Innocent Spouse Relief or Injured Spouse Allocation
When a married couple files a joint tax return, both individuals are equally responsible for all taxes owed if there is a balance due. However, there are some cases where you may be innocent of your spouse's tax debts, and the IRS has tax relief available for you. The easiest way to file as Innocent or Injured Spouse is to start a start and e-file a Tax Return on eFile.com. The e-File app will prepare the forms you need to claim Innocent Spouse Relief or the Injured Spouse Allocation to be filed with your 2019 Tax Return. If you want to learn more about innocent spouse relief or injured spouse allocation, read on.
Innocent Spouse Relief
What if your spouse or ex-spouse, on a past joint tax return, lied about their income or underpaid taxes without your knowledge, and now you are being held responsible for someone else's tax debt? In that case, you can apply for Innocent Spouse Relief. If you qualify for Innocent Spouse Relief, you will not be responsible for your spouse or ex-spouse's unpaid taxes. You may qualify as an Innocent Spouse if all of the following are true:
- You filed a joint tax return.
- Your spouse or former spouse improperly reported income on the joint return.
- When you signed the joint return, you did not know (and had no reason to know) that the return was incorrect.
- Due to the circumstances, it would be unfair to hold you liable for the unpaid taxes.
If you do not meet all of the requirements listed above for classic Innocent Spouse Relief, you may still qualify for one of the other types of tax relief for innocent spouses listed below. When you prepare your tax return on eFile.com, we will determine which type of tax relief you qualify to claim on your tax return.
- Relief by Separation of Liability: You can qualify for Relief by Separation of Liability if you are divorced or separated, or even if you are widowed. You did not live with your ex-spouse for at least 12 months before filing your request. In this case, the IRS will assign a certain amount of the tax liability to you, and a certain amount to your ex-spouse. You will only be responsible for your portion of the tax debt, along with a portion of the interest and penalties.
- Equitable Relief: There are many circumstances which may disqualify you from classic Innocent Spouse Relief, but should not keep you from getting the tax relief you deserve. Examples include having had to file separately due to state community property laws, and having had knowledge of your spouse's tax fraud--even if you were afraid to question your spouse about it due to fear of physical abuse. The IRS may grant you Equitable Relief in some of these situations. There is a long list of rules that guide the IRS on whether to grant Equitable Relief. Generally, you may qualify for it if you did not sign the fraudulent joint return with the intention of committing fraud, or if you signed it under duress (for example, if you were an abused spouse). If the IRS grants you Equitable Relief, you may not be held responsible for the unpaid taxes, and you may even get a refund of some of what you have already paid. Under IRS guidelines, there is no time limit on claims of Innocent Spouse Equitable Relief. This means that if you did not request relief for an earlier year due to the old 2-year time limit on claims, you may now make a request. Also, if you did make a claim and it was rejected because of the time limit, you may now make a new request.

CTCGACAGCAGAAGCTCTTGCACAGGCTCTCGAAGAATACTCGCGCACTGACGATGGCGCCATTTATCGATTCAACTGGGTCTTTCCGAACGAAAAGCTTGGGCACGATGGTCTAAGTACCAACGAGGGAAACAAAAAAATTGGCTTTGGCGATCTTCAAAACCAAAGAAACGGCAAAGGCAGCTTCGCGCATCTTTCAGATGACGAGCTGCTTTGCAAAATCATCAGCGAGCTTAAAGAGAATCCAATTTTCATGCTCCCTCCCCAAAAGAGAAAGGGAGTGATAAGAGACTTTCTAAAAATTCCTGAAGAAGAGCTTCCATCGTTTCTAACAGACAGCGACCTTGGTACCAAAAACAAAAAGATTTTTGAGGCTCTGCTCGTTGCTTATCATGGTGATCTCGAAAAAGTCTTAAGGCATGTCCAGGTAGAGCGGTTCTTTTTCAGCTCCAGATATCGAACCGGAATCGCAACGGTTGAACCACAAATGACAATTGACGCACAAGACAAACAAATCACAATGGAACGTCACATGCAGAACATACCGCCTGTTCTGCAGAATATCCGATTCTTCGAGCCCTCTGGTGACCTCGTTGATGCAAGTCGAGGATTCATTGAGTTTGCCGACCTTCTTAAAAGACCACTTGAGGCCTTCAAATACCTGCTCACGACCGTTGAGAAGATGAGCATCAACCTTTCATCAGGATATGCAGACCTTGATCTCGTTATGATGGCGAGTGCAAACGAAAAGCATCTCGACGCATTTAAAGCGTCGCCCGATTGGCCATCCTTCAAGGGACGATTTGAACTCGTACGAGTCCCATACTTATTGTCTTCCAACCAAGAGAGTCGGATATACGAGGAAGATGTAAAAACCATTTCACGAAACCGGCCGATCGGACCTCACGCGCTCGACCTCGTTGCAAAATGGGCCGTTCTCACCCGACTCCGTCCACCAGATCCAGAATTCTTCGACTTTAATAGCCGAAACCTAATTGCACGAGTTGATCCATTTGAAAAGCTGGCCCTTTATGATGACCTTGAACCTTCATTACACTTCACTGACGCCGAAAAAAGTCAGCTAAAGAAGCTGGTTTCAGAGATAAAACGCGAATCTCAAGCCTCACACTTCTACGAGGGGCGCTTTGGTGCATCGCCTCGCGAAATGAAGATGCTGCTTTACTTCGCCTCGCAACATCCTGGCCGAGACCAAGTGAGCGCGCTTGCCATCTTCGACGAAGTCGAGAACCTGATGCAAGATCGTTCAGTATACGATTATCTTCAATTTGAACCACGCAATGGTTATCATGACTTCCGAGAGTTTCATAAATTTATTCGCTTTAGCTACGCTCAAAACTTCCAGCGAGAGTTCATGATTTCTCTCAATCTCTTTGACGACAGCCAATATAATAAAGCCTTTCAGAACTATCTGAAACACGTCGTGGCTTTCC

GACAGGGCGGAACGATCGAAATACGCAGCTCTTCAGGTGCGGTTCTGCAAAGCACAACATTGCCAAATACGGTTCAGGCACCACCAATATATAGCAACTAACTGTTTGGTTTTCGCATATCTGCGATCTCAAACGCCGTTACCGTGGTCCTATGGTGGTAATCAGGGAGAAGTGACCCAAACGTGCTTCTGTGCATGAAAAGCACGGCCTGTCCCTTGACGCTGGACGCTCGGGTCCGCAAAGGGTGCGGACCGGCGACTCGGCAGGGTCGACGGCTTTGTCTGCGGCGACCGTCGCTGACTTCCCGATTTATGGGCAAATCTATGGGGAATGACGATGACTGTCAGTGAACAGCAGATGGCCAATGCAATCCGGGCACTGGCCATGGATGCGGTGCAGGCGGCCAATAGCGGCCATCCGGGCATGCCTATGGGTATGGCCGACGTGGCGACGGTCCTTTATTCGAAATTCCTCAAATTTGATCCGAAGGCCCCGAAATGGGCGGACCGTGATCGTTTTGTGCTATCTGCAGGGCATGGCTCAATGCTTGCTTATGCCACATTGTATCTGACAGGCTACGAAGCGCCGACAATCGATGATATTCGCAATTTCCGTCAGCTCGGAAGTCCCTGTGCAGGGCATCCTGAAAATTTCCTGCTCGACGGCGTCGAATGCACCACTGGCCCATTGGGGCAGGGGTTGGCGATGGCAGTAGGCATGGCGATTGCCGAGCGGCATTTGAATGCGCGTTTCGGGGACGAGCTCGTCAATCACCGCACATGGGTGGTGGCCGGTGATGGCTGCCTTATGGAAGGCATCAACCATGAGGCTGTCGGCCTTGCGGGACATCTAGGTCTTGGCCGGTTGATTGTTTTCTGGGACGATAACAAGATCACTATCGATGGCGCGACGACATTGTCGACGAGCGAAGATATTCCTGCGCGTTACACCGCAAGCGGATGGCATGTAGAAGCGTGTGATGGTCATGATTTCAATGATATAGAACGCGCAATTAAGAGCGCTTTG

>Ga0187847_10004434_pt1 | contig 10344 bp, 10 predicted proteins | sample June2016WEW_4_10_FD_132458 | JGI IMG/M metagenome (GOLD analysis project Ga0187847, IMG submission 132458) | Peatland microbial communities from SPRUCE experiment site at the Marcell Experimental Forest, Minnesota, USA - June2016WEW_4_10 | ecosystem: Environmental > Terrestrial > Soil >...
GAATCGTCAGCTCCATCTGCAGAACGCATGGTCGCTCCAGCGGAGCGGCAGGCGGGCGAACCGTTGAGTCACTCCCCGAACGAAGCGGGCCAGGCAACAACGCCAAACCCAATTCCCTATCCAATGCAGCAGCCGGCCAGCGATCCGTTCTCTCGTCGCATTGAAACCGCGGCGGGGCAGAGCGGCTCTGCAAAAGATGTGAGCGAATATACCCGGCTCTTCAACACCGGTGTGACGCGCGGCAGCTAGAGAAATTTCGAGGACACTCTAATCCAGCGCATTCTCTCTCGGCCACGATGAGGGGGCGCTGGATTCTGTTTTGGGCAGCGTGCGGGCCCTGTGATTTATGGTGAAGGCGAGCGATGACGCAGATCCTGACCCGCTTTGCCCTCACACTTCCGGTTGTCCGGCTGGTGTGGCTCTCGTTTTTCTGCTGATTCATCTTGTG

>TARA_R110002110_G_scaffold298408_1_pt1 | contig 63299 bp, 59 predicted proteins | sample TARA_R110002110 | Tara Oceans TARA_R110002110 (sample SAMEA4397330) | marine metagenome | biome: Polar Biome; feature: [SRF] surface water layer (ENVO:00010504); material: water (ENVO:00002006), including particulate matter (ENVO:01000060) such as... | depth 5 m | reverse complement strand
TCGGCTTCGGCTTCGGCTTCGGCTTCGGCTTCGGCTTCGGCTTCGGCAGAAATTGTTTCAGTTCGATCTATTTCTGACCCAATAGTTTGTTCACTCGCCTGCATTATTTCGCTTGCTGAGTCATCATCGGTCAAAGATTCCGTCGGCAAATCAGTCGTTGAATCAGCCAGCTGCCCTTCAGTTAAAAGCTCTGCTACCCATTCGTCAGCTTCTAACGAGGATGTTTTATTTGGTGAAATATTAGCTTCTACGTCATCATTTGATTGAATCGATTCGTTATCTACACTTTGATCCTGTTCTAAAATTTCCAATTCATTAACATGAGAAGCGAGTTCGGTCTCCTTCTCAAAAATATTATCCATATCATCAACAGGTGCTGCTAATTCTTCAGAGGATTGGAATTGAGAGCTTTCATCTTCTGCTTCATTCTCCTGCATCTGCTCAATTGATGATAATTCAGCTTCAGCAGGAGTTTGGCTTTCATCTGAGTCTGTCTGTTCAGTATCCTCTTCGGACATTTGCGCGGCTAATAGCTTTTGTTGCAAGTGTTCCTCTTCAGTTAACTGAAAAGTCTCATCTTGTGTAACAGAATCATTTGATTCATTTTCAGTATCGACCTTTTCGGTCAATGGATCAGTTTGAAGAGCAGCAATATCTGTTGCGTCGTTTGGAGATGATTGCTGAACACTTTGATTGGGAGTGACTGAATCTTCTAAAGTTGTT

You must file Form 8857, Request for Innocent Spouse Relief, if you believe you qualify for the relief. Though you can prepare and efile Form 8857 with your 2019 Tax Return on eFile.com, you might need to file your return via mail if you are attaching additional documentation.
Injured Spouse Allocation
What if you filed a joint return and, instead of getting a tax refund, your money is applied to the past tax debts (or other debts such as child support or student loans) of your spouse? You may be able to get your share of that money back by requesting an Injured Spouse Allocation. You can qualify as an Injured Spouse if both of the following are true:
- You are not personally required to pay the past-due debt.
- During the year in question, you had earned income that was reported on a Form 1040, or had income taxes withheld from your pay, or made estimated tax payments.
If you believe you qualify as an Injured Spouse, you must file Form 8379, Injured Spouse Allocation. You can prepare Form 8379 online and e-file it with your tax return using eFile.com, but you may need to paper file this form with your return if you attach any additional documentation.
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